We cannot sell this cold, rational notion of justice and democracy and—as he warns these lawyers—"You can make this case. You must make this case."
Kennedy's inability to find certain, easy answers and his tendency to hold grandiose hopes for the law are fodder for his detractors. This is the Kennedy of Casey, and Lawrence, and Rapanos, and it's the Kennedy that plows up fields of constitutional law and sows seeds of confusion and inscrutable grandeur in their place. This is the Kennedy who drives conservatives nuts with his notion that the courts must fight injustice, regardless of the messiness that ensues. But as he concludes with the charge that our freedom rests on our ability to sell the world on democracy, the crowd is on its feet.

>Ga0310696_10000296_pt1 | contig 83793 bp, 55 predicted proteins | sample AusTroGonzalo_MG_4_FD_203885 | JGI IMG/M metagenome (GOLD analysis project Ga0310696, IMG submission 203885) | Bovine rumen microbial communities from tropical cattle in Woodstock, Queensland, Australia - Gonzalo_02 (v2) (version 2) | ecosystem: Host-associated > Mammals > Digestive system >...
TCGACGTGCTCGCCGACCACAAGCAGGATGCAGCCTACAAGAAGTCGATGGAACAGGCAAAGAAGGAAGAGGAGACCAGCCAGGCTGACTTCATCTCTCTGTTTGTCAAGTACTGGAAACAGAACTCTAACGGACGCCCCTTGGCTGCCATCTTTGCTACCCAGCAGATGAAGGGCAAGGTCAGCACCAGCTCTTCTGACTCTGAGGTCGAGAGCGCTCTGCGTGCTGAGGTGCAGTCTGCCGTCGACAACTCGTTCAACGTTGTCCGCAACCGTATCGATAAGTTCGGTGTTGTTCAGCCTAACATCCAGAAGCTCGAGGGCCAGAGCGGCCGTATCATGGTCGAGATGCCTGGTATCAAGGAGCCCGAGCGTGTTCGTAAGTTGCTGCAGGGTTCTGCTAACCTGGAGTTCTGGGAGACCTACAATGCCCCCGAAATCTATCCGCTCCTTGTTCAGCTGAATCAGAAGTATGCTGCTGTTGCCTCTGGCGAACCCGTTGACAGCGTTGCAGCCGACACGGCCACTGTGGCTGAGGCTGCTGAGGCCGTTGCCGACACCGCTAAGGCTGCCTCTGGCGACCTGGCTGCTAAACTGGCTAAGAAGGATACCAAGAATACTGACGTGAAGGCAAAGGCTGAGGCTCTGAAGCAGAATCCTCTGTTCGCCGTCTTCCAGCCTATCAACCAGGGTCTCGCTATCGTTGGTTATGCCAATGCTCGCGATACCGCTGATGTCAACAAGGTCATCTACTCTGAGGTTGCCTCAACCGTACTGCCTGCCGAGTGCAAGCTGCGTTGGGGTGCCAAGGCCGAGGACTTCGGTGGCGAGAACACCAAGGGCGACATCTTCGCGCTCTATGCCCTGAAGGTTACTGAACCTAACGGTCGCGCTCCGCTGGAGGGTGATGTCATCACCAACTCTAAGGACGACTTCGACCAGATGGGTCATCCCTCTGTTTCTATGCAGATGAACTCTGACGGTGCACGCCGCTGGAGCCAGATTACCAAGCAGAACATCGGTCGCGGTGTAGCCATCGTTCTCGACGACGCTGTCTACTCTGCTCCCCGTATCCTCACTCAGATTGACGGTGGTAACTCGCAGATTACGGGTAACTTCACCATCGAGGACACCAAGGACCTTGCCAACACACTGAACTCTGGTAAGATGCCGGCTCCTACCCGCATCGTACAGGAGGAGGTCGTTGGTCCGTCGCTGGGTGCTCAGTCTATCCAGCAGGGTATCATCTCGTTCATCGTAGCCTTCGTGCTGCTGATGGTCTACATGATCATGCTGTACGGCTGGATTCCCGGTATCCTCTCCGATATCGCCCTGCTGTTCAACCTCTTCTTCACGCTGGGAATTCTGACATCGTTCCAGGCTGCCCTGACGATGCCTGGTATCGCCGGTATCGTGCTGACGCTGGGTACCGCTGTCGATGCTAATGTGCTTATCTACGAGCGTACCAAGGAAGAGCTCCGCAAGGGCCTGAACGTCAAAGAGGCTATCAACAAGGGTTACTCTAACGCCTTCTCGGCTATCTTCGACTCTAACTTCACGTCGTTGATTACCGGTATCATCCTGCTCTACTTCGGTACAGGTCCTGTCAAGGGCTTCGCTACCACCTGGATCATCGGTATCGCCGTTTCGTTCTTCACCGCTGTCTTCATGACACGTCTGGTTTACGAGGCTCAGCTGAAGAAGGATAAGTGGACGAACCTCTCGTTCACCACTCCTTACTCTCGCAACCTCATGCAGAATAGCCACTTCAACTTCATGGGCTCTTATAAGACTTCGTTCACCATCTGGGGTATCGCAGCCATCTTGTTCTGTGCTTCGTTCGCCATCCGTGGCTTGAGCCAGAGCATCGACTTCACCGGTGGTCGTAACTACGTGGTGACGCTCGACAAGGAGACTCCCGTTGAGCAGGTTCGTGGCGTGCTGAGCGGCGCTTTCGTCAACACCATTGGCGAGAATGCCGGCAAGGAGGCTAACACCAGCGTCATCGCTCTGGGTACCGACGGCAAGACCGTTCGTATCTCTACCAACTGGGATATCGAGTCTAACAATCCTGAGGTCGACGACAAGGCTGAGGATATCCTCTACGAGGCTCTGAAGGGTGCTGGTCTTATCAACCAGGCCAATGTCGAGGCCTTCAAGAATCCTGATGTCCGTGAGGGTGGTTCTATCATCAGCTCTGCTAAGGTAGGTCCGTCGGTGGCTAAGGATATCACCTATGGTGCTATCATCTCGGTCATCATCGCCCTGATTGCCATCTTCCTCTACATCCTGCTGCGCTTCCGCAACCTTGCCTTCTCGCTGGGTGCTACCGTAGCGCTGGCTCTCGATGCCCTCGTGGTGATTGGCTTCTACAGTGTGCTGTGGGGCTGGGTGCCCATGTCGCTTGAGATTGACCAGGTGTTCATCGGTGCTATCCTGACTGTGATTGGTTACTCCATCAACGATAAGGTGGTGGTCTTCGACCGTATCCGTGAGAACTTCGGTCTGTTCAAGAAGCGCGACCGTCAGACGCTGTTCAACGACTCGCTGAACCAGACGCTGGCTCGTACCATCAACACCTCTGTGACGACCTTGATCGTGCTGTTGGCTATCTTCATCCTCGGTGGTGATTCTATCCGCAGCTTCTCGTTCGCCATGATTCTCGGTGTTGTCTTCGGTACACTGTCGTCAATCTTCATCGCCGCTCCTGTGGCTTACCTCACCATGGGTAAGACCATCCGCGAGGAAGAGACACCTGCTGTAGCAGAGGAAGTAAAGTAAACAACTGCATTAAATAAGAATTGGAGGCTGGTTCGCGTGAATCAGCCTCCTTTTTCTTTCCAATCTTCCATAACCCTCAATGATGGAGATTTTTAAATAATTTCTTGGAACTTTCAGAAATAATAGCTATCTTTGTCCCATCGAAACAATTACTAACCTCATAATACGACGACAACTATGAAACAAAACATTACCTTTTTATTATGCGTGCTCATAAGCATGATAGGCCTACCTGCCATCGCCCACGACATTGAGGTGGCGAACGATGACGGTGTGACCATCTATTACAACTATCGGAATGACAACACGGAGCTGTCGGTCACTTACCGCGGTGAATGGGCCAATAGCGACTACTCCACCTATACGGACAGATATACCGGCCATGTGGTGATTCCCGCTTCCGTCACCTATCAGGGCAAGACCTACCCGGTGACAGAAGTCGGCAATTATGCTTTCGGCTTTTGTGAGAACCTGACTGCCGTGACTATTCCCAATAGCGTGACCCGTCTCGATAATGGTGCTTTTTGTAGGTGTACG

Maybe the fact that Kennedy is suddenly experiencing his moment in the sun isn't just a historical accident of a four-four court with a guy in the middle who can't seem to make up his mind. Perhaps this country is actually ready for what he's selling: the twin notions that the world is an enormous, embattled, struggling place and that the law has a responsibility to try to fix it. Not just in service of the Constitution, but in the service of freedom.